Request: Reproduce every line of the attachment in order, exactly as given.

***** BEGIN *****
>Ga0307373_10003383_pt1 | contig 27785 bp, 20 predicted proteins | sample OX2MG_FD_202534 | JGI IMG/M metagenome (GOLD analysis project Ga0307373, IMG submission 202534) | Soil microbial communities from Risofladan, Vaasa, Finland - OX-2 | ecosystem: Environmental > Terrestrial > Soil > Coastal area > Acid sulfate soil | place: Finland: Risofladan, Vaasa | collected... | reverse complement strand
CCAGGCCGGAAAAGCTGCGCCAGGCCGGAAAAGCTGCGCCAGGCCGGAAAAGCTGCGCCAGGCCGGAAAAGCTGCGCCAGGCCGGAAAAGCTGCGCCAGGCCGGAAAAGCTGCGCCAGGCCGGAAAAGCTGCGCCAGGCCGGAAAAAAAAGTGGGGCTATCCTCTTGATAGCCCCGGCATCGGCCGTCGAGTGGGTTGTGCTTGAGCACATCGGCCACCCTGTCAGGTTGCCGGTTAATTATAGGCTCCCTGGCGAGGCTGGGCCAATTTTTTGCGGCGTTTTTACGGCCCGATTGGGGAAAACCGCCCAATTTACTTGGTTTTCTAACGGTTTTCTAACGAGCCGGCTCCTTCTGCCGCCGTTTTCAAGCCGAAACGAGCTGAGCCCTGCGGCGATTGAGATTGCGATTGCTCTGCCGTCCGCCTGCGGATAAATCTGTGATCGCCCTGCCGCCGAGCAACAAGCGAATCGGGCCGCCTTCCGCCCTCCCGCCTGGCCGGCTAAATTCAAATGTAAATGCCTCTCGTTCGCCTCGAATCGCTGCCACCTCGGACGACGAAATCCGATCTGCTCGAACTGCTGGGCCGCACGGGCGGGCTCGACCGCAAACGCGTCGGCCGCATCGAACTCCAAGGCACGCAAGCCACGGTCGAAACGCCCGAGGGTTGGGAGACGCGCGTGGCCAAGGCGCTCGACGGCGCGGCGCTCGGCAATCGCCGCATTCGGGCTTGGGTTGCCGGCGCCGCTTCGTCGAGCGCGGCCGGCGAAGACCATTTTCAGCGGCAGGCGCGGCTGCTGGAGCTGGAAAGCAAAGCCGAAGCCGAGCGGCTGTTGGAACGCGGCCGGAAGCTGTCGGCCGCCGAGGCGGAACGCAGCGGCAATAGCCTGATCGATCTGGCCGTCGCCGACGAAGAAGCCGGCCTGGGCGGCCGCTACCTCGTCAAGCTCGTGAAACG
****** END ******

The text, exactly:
>Ga0307373_10003383_pt1 | contig 27785 bp, 20 predicted proteins | sample OX2MG_FD_202534 | JGI IMG/M metagenome (GOLD analysis project Ga0307373, IMG submission 202534) | Soil microbial communities from Risofladan, Vaasa, Finland - OX-2 | ecosystem: Environmental > Terrestrial > Soil > Coastal area > Acid sulfate soil | place: Finland: Risofladan, Vaasa | collected... | reverse complement strand
CCAGGCCGGAAAAGCTGCGCCAGGCCGGAAAAGCTGCGCCAGGCCGGAAAAGCTGCGCCAGGCCGGAAAAGCTGCGCCAGGCCGGAAAAGCTGCGCCAGGCCGGAAAAGCTGCGCCAGGCCGGAAAAGCTGCGCCAGGCCGGAAAAAAAAGTGGGGCTATCCTCTTGATAGCCCCGGCATCGGCCGTCGAGTGGGTTGTGCTTGAGCACATCGGCCACCCTGTCAGGTTGCCGGTTAATTATAGGCTCCCTGGCGAGGCTGGGCCAATTTTTTGCGGCGTTTTTACGGCCCGATTGGGGAAAACCGCCCAATTTACTTGGTTTTCTAACGGTTTTCTAACGAGCCGGCTCCTTCTGCCGCCGTTTTCAAGCCGAAACGAGCTGAGCCCTGCGGCGATTGAGATTGCGATTGCTCTGCCGTCCGCCTGCGGATAAATCTGTGATCGCCCTGCCGCCGAGCAACAAGCGAATCGGGCCGCCTTCCGCCCTCCCGCCTGGCCGGCTAAATTCAAATGTAAATGCCTCTCGTTCGCCTCGAATCGCTGCCACCTCGGACGACGAAATCCGATCTGCTCGAACTGCTGGGCCGCACGGGCGGGCTCGACCGCAAACGCGTCGGCCGCATCGAACTCCAAGGCACGCAAGCCACGGTCGAAACGCCCGAGGGTTGGGAGACGCGCGTGGCCAAGGCGCTCGACGGCGCGGCGCTCGGCAATCGCCGCATTCGGGCTTGGGTTGCCGGCGCCGCTTCGTCGAGCGCGGCCGGCGAAGACCATTTTCAGCGGCAGGCGCGGCTGCTGGAGCTGGAAAGCAAAGCCGAAGCCGAGCGGCTGTTGGAACGCGGCCGGAAGCTGTCGGCCGCCGAGGCGGAACGCAGCGGCAATAGCCTGATCGATCTGGCCGTCGCCGACGAAGAAGCCGGCCTGGGCGGCCGCTACCTCGTCAAGCTCGTGAAACG